Last summer I gave birth to a baby girl who will turn 8 months old during the pandemic. Living through this crisis as a parent is completely different than it would have been if I was still looking forward to motherhood. There are so many layers of responsibilities and emotions for parents as we cope with this new reality of the world. My child is definitely too young to understand what is going on and certainly won’t remember this, but it’s an even more complex situation for parents with older kids who don’t understand why they aren’t in school and why they can’t go to their friends birthday parties anymore. I’ve been reflecting on how the crisis impacts my new identity as a parent.
The primary way that I am approaching this situation differently is that I am now a protector. I work in the field of emergency management and my job for the last 3 years has been focused on response, so in this situation I theoretically should be going out into the world to help manage this crisis in any way I can. But in my new role as a mom I am the protector of an infant who is just learning to wobble on her own two feet. It has spurred me to seek opportunities to support my agency’s mission remotely so that I can keep my daughter home from daycare and self isolate the both of us as much as possible.
There is nothing more important to me than her safety so I will have to make difficult choices while navigating the career path that I loved so much before. While I retain the ambition and drive for my career and remain passionate about crisis management and disaster relief, I am finding myself needing to rethink my approach. How can I best apply myself professionally while prioritizing my role as a protector for Scarlett, especially in the era of the pandemic? I am challenging myself to find new, creative ways to remain productive and to thrive professionally while working from home and entertaining my daughter. I think many parents may be grappling with similar choices and exploring new productivity strategies, especially those who have careers that could put them in harm’s way during the outbreak.
The Curator of their Universe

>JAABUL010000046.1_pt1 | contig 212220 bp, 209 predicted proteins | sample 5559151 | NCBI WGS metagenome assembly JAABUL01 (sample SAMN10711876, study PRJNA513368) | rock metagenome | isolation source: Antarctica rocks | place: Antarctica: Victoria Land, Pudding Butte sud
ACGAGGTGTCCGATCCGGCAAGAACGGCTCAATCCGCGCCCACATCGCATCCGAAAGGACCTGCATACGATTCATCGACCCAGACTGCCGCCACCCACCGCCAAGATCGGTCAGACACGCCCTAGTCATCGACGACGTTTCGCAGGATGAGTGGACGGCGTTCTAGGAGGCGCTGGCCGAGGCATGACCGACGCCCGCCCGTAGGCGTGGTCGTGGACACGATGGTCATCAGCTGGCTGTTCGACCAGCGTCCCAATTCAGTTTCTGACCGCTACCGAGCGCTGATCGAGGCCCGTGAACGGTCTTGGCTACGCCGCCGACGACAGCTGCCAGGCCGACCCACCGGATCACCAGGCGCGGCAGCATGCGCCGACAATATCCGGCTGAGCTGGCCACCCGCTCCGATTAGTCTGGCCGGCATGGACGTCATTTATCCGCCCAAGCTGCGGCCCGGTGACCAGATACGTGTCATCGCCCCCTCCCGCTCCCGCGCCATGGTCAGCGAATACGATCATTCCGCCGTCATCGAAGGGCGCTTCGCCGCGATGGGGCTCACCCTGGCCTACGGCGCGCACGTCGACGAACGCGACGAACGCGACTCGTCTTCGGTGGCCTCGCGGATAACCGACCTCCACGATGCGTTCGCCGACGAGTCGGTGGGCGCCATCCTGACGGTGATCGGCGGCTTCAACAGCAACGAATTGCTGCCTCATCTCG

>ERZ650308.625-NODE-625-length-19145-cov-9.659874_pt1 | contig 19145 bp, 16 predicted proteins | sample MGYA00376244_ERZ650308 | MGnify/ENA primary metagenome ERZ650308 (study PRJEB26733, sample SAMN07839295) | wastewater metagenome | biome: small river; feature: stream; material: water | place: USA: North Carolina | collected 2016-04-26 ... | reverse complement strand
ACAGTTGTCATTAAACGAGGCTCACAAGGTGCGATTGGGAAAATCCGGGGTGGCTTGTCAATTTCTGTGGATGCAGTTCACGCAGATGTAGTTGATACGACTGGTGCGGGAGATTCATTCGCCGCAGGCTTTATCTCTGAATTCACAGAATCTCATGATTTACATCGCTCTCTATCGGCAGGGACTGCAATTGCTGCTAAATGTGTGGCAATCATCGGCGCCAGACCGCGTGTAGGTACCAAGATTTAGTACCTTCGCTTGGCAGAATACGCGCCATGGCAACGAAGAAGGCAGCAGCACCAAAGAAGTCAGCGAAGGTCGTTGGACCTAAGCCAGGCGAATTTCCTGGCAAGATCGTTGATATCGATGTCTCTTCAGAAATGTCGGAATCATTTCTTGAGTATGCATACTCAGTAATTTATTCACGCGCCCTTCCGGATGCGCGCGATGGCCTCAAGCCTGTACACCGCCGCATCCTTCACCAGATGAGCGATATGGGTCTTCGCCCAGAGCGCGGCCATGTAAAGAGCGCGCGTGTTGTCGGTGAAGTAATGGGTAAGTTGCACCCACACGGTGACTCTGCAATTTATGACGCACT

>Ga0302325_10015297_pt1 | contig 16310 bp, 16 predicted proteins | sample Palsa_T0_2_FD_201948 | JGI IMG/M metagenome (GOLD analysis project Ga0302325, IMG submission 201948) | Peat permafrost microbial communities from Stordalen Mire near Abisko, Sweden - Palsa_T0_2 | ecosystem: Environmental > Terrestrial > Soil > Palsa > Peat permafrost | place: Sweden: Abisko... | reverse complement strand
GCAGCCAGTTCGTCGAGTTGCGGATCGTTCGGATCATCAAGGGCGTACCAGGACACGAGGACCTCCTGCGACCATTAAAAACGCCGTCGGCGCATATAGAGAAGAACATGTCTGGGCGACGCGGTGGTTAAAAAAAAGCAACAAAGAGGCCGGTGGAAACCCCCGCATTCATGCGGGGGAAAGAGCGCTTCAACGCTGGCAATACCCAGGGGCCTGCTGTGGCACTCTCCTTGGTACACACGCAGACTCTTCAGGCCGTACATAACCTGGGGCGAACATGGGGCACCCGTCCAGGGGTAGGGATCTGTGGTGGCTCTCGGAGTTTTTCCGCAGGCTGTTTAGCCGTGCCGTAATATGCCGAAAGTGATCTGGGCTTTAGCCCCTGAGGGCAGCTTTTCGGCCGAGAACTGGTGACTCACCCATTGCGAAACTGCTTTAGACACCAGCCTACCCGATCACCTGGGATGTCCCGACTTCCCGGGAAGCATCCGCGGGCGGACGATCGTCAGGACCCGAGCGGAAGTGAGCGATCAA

Especially now that so many of us are home with kids who would normally be in school, we are more responsible for crafting our children’s worlds than we ever were before. Shaping each day is now solely within our control, we can’t rely on teachers and strict school schedules to guide their days. It is up to parents to design the pace of day and find a good balance of playtime and learning, breaks for snacks and exercise, and the ratio of time spent indoors vs outdoors. Scarlett and I have settled into a good schedule–I have set up a couple different play areas that I rotate her between while I fire off emails and enter resource requests in the system. For conference calls, there are a few safe places I can use to keep her entertained and contained while mama moves to the office for the call. Her morning and afternoon naps provide an opportunity for me to catch up on the bigger projects that require utilization of my double screen set up in the office.
While the work that I’m engaged in deals directly with the impacts of the pandemic and how we move resources to assist local government with their response, I know that I need to also be mindful of the atmosphere in the household. The tone of my voice when I’m speaking, my body language as I react to new urgent tasks, will all have an effect on my daughter. While Scarlett is too young to remember this time, it’s especially important for parents of older children to be purposeful in the atmosphere that they create. The situation is grim in many regards but within your own household you are the curator of their universe. You can shape this memory into a deeply meaningful, positive era when the family got to spend more time together and take a break from the hurried American lifestyle. They can learn to cook dinners or experiment with baking, perhaps learn to garden, change the oil in the car, learn to scrapbook or engage in other crafts that they wouldn’t normally have time to do in school. This is a great time to learn extracurricular skills and if we create a world where the quarantine is actually a fun vacation rather than a prison sentence our children may look back on this time fondly.
While many of us are taking on the role of teacher whether or not we like it, I think we should also try to take on the role of the student. Our kids for the most part are blissfully unaware of the greater world and the threat of the pandemic. They aren’t worrying about transmission and mortality rates or the status of the economy. They are waking up each day ready to experience life, explore new things, grow, and learn. Their outlooks are inherently positive because they have so much life to live and so much to look forward to. My daughter has been babbling excitedly at us and is so thrilled to be able to stand now. She loves to practice curling her toes under and elevating herself. The house is a brand new place to explore for her as she can now see and touch things that she never could before when she was limited to army crawling. She starts each day with a smile. Teenagers may not have the blissful naivety of Scarlett, but are probably at least thankful for some extra time to sleep in and access to household snacks all day.
When I feel myself getting overwhelmed with the devastation and isolation of COVID-19, I try to focus on Scarlett’s face, her attitude and the smile she gives me when I make a silly face and just absorb the small moments of mother-daughter bonding. We may be newly minted teachers but our kids actually have a lot they can teach us about focusing on simple moments of bliss throughout the day and the uncomplicated joy of smiling and laughing in the sun. Give yourself this opportunity to recapture the innocence of childhood and allow them to share with you their hope for the future.